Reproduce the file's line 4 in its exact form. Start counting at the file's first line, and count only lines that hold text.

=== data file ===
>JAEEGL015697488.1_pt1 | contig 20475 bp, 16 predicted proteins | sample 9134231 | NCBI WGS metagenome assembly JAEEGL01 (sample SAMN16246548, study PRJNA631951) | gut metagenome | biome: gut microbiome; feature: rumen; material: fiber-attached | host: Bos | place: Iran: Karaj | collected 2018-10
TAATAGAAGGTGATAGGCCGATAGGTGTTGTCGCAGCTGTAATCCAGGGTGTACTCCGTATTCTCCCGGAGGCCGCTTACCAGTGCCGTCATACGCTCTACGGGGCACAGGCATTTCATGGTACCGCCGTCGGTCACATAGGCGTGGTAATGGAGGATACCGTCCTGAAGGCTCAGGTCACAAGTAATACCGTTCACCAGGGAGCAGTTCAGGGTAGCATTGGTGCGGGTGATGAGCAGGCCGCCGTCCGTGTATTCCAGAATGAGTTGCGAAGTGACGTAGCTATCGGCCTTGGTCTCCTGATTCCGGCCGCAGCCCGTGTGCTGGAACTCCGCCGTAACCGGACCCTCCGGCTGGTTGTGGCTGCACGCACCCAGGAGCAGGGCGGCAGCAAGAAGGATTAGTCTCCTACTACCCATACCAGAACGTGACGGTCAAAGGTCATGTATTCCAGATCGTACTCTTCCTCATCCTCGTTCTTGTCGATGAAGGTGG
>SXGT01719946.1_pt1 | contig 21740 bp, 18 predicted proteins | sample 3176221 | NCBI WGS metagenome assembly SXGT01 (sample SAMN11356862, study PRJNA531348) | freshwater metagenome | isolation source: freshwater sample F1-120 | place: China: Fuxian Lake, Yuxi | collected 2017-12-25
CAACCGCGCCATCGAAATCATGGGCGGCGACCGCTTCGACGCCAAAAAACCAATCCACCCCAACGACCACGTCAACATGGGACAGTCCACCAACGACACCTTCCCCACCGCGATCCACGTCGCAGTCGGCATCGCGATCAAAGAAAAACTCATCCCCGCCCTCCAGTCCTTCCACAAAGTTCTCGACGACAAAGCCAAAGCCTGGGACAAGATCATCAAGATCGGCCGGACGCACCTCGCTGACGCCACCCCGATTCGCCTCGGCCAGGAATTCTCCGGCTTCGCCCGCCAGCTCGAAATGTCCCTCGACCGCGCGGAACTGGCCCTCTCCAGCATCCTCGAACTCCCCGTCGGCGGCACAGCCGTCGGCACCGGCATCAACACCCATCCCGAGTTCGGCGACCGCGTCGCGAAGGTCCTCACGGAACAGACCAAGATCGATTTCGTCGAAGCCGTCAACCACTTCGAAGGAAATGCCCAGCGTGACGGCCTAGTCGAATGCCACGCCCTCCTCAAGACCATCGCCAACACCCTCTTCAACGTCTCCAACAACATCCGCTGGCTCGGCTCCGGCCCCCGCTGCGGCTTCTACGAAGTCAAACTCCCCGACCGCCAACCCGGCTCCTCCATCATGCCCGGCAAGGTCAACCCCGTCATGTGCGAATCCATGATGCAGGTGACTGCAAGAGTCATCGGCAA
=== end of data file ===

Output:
CAACCGCGCCATCGAAATCATGGGCGGCGACCGCTTCGACGCCAAAAAACCAATCCACCCCAACGACCACGTCAACATGGGACAGTCCACCAACGACACCTTCCCCACCGCGATCCACGTCGCAGTCGGCATCGCGATCAAAGAAAAACTCATCCCCGCCCTCCAGTCCTTCCACAAAGTTCTCGACGACAAAGCCAAAGCCTGGGACAAGATCATCAAGATCGGCCGGACGCACCTCGCTGACGCCACCCCGATTCGCCTCGGCCAGGAATTCTCCGGCTTCGCCCGCCAGCTCGAAATGTCCCTCGACCGCGCGGAACTGGCCCTCTCCAGCATCCTCGAACTCCCCGTCGGCGGCACAGCCGTCGGCACCGGCATCAACACCCATCCCGAGTTCGGCGACCGCGTCGCGAAGGTCCTCACGGAACAGACCAAGATCGATTTCGTCGAAGCCGTCAACCACTTCGAAGGAAATGCCCAGCGTGACGGCCTAGTCGAATGCCACGCCCTCCTCAAGACCATCGCCAACACCCTCTTCAACGTCTCCAACAACATCCGCTGGCTCGGCTCCGGCCCCCGCTGCGGCTTCTACGAAGTCAAACTCCCCGACCGCCAACCCGGCTCCTCCATCATGCCCGGCAAGGTCAACCCCGTCATGTGCGAATCCATGATGCAGGTGACTGCAAGAGTCATCGGCAA